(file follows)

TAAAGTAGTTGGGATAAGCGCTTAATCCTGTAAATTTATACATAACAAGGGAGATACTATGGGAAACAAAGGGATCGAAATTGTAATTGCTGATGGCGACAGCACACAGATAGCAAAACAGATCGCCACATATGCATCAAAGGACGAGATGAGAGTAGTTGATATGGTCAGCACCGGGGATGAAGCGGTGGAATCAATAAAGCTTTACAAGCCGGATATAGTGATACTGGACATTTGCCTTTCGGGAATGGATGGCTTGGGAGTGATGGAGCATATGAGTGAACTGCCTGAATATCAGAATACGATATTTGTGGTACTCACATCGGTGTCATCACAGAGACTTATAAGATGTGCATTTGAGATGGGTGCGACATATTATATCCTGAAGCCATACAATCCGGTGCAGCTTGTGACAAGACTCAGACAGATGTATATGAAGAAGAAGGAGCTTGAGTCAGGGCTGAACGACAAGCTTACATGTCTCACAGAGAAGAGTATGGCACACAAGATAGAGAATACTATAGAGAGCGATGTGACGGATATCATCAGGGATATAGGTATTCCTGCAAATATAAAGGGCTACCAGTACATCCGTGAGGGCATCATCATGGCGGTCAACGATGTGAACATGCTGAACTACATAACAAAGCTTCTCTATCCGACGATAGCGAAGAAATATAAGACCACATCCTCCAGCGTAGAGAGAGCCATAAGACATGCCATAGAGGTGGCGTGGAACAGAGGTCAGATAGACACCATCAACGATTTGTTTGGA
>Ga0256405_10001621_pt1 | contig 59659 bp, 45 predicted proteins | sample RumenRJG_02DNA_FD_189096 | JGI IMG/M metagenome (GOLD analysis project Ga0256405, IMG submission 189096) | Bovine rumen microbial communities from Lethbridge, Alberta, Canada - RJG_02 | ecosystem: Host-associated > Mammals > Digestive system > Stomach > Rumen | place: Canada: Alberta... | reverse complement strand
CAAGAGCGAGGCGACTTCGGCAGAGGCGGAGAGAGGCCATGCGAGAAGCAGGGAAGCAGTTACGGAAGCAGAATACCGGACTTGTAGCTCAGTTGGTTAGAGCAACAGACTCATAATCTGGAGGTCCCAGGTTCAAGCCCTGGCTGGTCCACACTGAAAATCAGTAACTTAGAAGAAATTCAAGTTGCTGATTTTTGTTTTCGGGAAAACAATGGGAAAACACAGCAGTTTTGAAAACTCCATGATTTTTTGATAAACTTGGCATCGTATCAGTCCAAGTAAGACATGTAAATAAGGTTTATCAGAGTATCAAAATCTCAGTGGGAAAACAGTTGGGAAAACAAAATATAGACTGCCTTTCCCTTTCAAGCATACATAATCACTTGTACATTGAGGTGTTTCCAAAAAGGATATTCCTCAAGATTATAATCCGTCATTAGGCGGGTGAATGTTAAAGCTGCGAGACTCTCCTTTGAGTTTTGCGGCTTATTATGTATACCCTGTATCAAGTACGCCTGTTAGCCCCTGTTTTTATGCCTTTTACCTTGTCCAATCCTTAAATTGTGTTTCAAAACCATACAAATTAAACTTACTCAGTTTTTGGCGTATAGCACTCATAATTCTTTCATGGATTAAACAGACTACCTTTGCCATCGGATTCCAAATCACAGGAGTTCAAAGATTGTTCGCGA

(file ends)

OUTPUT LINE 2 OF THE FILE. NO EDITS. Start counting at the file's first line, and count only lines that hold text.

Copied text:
>Ga0256405_10001621_pt1 | contig 59659 bp, 45 predicted proteins | sample RumenRJG_02DNA_FD_189096 | JGI IMG/M metagenome (GOLD analysis project Ga0256405, IMG submission 189096) | Bovine rumen microbial communities from Lethbridge, Alberta, Canada - RJG_02 | ecosystem: Host-associated > Mammals > Digestive system > Stomach > Rumen | place: Canada: Alberta... | reverse complement strand